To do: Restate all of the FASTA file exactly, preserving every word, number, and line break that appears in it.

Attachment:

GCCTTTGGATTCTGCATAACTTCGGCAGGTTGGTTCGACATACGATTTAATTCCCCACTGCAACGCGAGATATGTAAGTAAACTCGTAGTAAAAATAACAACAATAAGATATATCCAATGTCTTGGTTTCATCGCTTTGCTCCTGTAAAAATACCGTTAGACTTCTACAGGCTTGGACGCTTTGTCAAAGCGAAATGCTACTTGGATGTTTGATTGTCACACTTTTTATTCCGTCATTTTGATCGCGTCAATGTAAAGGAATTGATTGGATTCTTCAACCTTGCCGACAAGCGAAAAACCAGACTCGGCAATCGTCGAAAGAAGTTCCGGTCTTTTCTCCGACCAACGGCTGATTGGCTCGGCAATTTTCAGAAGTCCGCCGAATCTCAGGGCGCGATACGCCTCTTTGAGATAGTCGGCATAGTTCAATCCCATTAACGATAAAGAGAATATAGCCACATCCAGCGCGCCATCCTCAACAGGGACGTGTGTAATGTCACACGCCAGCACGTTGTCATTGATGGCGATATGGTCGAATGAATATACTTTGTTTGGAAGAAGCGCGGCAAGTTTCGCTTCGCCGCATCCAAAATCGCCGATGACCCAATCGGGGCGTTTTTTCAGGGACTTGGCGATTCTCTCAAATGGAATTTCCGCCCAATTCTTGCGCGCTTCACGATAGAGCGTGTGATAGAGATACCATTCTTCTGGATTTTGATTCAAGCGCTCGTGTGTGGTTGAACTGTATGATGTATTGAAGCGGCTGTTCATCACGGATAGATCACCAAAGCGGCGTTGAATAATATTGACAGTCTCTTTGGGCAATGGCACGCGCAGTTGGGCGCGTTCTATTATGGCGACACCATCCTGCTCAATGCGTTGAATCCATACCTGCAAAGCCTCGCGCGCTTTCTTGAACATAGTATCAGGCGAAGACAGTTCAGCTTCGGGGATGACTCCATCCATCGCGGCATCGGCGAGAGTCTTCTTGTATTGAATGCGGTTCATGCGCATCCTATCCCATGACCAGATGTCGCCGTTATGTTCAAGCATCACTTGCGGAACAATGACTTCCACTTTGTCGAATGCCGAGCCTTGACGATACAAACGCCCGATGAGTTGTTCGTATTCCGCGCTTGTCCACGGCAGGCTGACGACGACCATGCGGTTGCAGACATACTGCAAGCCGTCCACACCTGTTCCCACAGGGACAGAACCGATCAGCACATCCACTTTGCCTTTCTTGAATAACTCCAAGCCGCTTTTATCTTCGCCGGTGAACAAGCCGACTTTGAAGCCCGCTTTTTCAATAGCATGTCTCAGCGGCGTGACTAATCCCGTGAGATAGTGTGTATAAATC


GCCTTTGGATTCTGCATAACTTCGGCAGGTTGGTTCGACATACGATTTAATTCCCCACTGCAACGCGAGATATGTAAGTAAACTCGTAGTAAAAATAACAACAATAAGATATATCCAATGTCTTGGTTTCATCGCTTTGCTCCTGTAAAAATACCGTTAGACTTCTACAGGCTTGGACGCTTTGTCAAAGCGAAATGCTACTTGGATGTTTGATTGTCACACTTTTTATTCCGTCATTTTGATCGCGTCAATGTAAAGGAATTGATTGGATTCTTCAACCTTGCCGACAAGCGAAAAACCAGACTCGGCAATCGTCGAAAGAAGTTCCGGTCTTTTCTCCGACCAACGGCTGATTGGCTCGGCAATTTTCAGAAGTCCGCCGAATCTCAGGGCGCGATACGCCTCTTTGAGATAGTCGGCATAGTTCAATCCCATTAACGATAAAGAGAATATAGCCACATCCAGCGCGCCATCCTCAACAGGGACGTGTGTAATGTCACACGCCAGCACGTTGTCATTGATGGCGATATGGTCGAATGAATATACTTTGTTTGGAAGAAGCGCGGCAAGTTTCGCTTCGCCGCATCCAAAATCGCCGATGACCCAATCGGGGCGTTTTTTCAGGGACTTGGCGATTCTCTCAAATGGAATTTCCGCCCAATTCTTGCGCGCTTCACGATAGAGCGTGTGATAGAGATACCATTCTTCTGGATTTTGATTCAAGCGCTCGTGTGTGGTTGAACTGTATGATGTATTGAAGCGGCTGTTCATCACGGATAGATCACCAAAGCGGCGTTGAATAATATTGACAGTCTCTTTGGGCAATGGCACGCGCAGTTGGGCGCGTTCTATTATGGCGACACCATCCTGCTCAATGCGTTGAATCCATACCTGCAAAGCCTCGCGCGCTTTCTTGAACATAGTATCAGGCGAAGACAGTTCAGCTTCGGGGATGACTCCATCCATCGCGGCATCGGCGAGAGTCTTCTTGTATTGAATGCGGTTCATGCGCATCCTATCCCATGACCAGATGTCGCCGTTATGTTCAAGCATCACTTGCGGAACAATGACTTCCACTTTGTCGAATGCCGAGCCTTGACGATACAAACGCCCGATGAGTTGTTCGTATTCCGCGCTTGTCCACGGCAGGCTGACGACGACCATGCGGTTGCAGACATACTGCAAGCCGTCCACACCTGTTCCCACAGGGACAGAACCGATCAGCACATCCACTTTGCCTTTCTTGAATAACTCCAAGCCGCTTTTATCTTCGCCGGTGAACAAGCCGACTTTGAAGCCCGCTTTTTCAATAGCATGTCTCAGCGGCGTGACTAATCCCGTGAGATAGTGTGTATAAATC